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‘Change requires a burning platform’

‘Change requires a burning platform’
Panelists speak at the Restoring Veterans Trust health-care panel conducted by The American Legion’s Veterans Affairs & Rehabilitation Commission during the organization’s 96th national convention in Charlotte, N.C., on Aug. 23. (Photo by Tom Strattman)

One thing that Thomas Lynch has learned is that “change requires a burning platform. I don’t think that anybody would disagree that we have a burning platform” at the Department of Veterans Affairs, and “I think we have a compelling case for change in the VA.”

Lynch, assistant deputy under secretary for health for clinical operations at the Veterans Health Administration, was a guest speaker at an Aug. 23 health-care panel, “Restoring Veterans Trust,” conducted by The American Legion’s Veterans Affairs & Rehabilitation Commission during the organization’s 96th annual national convention in Charlotte, N.C.

“I want to clearly acknowledge that we have problems,” said Lynch to a roomful of Legionnaires. “And I want to talk a little bit about why the VA is a system worth saving – your words as well as mine.”

With more the 65 million health-care appointments per year and more than 25 million requests for consultation, Lynch said the health care VA delivers to about 6.5 million veterans “has been recognized as being good-quality care … but the problem is it’s taking veterans too long to get that care.”

In addition, Lynch said, VA has a scheduling system that is “antiquated and cumbersome,” and it has metrics “that have been misused. Our metrics, our performance measures, became goals. We lost sight of what was our primary goal, which is treating veterans, providing quality care to veterans, and we began focusing on indicators: How quickly can we see somebody? How many people are on the wait list? Our focus and our goals were lost.”

One thing the current crisis has made very clear, Lynch said, is that “we can’t do it alone in VA. We have to work with partners … We have to work with The American Legion, (which has) already stepped up, has already stepped forward. They have, for a long time, been running their System Worth Saving (SWS) process and reviews.”

Lynch worked with several teams from the Legion’s SWS program when he was in Omaha, Neb., and found it to be a positive experience with good feedback. “We have to be careful that we do use that feedback. It’s where we got in trouble before," he said. "We looked at our numbers, we said, ‘Gosh! Aren’t we a good system?' But we weren’t listening to the other side of the story, the people that were telling us, ‘We can’t get to that care.’”

After the VA scandal broke, the department conducted a system-wide access audit that revealed, according to Lynch, an “overly complicated scheduling process” and that the 14-day target goal for appointment wait times at VA facilities “was not attainable, we did not have the resources to get there and it represented an organizational failure,” Lynch said.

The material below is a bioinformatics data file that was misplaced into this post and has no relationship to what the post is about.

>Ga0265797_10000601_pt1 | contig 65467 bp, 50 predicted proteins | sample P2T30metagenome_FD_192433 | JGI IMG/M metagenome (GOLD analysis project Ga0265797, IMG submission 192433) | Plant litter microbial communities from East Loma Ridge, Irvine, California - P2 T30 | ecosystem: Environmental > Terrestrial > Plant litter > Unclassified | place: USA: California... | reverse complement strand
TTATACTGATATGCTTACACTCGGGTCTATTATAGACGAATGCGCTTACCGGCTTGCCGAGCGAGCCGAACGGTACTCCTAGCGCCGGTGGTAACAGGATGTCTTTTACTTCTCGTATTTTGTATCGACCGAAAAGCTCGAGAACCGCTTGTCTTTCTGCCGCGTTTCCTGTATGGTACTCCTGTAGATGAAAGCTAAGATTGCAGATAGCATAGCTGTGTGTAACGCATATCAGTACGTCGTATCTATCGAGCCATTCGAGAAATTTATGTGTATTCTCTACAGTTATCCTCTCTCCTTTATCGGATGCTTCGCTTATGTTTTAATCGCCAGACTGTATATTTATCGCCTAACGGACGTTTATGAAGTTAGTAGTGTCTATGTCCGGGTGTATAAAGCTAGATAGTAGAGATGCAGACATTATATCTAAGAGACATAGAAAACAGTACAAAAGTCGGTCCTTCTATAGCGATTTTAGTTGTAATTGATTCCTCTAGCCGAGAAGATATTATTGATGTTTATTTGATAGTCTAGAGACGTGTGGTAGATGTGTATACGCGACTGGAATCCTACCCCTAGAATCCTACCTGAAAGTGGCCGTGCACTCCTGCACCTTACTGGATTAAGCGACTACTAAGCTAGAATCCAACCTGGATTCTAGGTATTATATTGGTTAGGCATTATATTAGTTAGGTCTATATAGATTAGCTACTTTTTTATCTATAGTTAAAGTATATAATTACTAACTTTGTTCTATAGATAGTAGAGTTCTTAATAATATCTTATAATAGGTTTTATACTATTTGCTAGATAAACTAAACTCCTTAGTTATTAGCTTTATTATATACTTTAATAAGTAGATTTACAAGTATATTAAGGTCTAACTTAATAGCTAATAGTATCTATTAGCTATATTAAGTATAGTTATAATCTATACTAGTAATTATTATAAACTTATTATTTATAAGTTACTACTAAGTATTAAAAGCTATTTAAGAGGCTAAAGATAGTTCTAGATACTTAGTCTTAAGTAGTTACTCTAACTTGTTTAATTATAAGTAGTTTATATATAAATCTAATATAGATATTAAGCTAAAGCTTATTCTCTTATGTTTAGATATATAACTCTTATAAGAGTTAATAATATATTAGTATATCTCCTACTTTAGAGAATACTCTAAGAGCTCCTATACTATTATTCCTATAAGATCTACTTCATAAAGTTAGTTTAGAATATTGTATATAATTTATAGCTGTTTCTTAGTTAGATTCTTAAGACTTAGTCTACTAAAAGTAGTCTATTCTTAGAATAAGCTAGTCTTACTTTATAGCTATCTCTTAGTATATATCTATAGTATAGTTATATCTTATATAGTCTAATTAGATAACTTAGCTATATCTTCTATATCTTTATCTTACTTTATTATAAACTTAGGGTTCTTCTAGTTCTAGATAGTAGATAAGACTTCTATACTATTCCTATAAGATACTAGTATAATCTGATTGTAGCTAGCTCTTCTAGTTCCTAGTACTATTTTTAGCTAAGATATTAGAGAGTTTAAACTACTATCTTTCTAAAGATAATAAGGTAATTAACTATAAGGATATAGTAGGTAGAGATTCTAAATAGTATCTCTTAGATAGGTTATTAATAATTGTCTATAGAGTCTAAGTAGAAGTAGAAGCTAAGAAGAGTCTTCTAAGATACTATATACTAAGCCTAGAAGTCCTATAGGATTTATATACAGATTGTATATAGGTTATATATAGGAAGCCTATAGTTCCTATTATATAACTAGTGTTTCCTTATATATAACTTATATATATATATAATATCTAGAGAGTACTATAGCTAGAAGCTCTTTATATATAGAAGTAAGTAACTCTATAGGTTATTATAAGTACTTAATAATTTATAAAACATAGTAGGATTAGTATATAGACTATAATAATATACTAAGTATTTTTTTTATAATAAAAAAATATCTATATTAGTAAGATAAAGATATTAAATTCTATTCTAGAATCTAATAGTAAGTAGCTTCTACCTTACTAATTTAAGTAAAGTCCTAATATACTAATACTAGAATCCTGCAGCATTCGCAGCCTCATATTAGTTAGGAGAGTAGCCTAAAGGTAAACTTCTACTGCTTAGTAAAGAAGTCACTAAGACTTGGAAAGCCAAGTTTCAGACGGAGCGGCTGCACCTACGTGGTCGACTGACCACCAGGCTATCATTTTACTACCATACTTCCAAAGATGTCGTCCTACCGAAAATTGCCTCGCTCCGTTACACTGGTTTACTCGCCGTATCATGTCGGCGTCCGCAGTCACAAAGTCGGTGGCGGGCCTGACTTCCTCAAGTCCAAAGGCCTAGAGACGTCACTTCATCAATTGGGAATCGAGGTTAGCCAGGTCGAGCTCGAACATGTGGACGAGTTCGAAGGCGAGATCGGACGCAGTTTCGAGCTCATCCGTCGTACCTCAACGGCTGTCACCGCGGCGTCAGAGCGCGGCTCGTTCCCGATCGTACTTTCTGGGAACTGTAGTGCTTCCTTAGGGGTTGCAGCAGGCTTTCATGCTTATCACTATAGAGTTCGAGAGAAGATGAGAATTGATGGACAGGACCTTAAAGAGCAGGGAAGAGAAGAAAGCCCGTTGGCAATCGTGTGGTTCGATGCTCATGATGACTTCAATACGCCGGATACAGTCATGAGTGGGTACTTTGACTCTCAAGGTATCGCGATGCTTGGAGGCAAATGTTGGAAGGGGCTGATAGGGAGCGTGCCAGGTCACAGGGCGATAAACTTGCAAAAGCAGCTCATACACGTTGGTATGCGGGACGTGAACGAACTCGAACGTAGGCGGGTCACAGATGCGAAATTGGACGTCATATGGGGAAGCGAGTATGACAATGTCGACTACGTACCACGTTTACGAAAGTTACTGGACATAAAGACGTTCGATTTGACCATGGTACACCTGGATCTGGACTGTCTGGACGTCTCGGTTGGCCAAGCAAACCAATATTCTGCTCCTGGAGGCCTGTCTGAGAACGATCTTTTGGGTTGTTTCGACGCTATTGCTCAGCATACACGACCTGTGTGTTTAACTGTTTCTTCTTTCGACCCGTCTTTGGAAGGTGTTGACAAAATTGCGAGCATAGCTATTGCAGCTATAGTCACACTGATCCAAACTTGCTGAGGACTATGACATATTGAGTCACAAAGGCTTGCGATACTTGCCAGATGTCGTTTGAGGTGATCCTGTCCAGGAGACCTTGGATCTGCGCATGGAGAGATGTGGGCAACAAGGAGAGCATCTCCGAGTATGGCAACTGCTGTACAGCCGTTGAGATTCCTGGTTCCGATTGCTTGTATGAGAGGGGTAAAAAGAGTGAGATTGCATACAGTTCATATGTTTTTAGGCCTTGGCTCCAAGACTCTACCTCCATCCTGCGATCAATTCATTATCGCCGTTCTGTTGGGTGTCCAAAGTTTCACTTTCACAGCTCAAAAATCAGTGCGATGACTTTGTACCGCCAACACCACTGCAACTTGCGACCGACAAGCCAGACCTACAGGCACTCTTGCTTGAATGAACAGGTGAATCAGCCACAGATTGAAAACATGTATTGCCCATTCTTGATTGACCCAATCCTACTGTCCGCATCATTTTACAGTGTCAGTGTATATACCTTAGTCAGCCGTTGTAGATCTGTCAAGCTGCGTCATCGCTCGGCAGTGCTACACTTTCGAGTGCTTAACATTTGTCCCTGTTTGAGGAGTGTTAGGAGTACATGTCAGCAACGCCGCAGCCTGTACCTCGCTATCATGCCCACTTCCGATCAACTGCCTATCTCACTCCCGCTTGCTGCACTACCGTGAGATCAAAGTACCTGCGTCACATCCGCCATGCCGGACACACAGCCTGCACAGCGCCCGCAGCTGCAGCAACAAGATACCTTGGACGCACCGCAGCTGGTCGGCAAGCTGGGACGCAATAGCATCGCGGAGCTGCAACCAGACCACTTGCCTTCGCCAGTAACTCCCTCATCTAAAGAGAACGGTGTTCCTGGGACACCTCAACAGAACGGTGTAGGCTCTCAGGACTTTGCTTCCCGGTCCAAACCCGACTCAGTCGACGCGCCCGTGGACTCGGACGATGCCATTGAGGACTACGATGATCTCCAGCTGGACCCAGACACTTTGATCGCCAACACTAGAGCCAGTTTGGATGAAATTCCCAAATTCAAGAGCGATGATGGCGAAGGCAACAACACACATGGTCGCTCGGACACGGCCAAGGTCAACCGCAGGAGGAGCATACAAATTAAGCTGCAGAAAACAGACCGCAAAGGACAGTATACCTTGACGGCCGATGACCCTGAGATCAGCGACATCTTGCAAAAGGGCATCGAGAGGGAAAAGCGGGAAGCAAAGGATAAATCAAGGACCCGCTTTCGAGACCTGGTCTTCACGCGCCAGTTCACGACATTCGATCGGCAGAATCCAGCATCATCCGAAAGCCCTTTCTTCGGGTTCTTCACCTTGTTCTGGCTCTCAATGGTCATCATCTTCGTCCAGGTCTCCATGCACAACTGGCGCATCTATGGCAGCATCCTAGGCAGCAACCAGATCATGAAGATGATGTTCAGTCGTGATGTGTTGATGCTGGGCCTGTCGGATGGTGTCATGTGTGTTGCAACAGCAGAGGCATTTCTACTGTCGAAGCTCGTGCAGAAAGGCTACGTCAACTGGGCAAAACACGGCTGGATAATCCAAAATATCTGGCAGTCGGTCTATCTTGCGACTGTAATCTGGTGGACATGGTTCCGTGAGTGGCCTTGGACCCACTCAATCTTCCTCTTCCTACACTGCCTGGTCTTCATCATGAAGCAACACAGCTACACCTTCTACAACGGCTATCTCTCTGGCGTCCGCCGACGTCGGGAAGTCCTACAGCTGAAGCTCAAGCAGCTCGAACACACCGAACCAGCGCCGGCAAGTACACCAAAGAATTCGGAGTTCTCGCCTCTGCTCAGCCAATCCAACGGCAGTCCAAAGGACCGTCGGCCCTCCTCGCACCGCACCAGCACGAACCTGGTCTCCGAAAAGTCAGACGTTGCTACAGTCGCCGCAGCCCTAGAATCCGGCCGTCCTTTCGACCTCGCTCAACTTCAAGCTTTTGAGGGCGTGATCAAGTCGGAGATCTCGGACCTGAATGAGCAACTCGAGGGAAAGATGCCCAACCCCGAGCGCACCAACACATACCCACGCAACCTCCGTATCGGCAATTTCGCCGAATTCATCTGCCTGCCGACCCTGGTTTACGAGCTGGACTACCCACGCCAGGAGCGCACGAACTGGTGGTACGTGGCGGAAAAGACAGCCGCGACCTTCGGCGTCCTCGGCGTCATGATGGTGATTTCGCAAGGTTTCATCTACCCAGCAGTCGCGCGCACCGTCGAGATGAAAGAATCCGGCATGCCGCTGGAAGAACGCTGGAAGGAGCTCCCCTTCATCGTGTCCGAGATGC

That audit, Lynch said, showed that 13 percent of VA’s scheduling staff received instructions to enter incorrect information into their systems and 8 percent were not using electronic wait lists appropriately. Since then, VA has been focusing on increasing its capacity to see veterans.

In the meantime, until VA can expand its access capacity, “we have to provide services,” Lynch said. VA has started an initiative to accelerate the delivery of medical care. “We have reached out to over 240,000 veterans, we’ve given 26,000 veterans accelerated appointments (and) the number of non-VA care appointments has increased by 43 percent since May of this year.

“We are working hard to eliminate our backlog. We’re doing that by increasing our own efficiency and by using private-sector resources when it’s appropriate.”

Fernando Rivera, director of VA Veterans Integrated Service Network 5, recognized The American Legion’s contribution in helping veterans and family members with its Veterans Crisis Command Centers (VCCCs).

“We hosted one (VCCC) in Baltimore,” Rivera said. “Our approach was to have every medical center director and myself at the (Legion’s) town hall meeting. Our approach was to have representation from every one of our medical centers, throughout the entire week at the crisis center.”

Rivera said that 60 VA employees from VISN 5 supported the Legion’s VCCC in Baltimore. “It’s all about partnering, it’s all about working together," he said. "We could not open our doors without your support, without your advocacy. Everybody understands that – your advocacy is critical.”

 

 

 

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